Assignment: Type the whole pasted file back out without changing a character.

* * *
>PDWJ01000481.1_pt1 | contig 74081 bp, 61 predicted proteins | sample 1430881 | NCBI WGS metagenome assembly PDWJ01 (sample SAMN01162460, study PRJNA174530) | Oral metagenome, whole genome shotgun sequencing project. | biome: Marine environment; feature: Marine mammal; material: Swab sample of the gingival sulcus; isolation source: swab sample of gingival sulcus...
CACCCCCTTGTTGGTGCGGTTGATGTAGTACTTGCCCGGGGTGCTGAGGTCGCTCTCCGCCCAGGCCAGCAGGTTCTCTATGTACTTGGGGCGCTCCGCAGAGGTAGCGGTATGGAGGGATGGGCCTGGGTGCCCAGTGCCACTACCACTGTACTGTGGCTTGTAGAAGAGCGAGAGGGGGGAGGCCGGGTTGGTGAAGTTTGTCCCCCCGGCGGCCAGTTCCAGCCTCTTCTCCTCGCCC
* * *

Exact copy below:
>PDWJ01000481.1_pt1 | contig 74081 bp, 61 predicted proteins | sample 1430881 | NCBI WGS metagenome assembly PDWJ01 (sample SAMN01162460, study PRJNA174530) | Oral metagenome, whole genome shotgun sequencing project. | biome: Marine environment; feature: Marine mammal; material: Swab sample of the gingival sulcus; isolation source: swab sample of gingival sulcus...
CACCCCCTTGTTGGTGCGGTTGATGTAGTACTTGCCCGGGGTGCTGAGGTCGCTCTCCGCCCAGGCCAGCAGGTTCTCTATGTACTTGGGGCGCTCCGCAGAGGTAGCGGTATGGAGGGATGGGCCTGGGTGCCCAGTGCCACTACCACTGTACTGTGGCTTGTAGAAGAGCGAGAGGGGGGAGGCCGGGTTGGTGAAGTTTGTCCCCCCGGCGGCCAGTTCCAGCCTCTTCTCCTCGCCC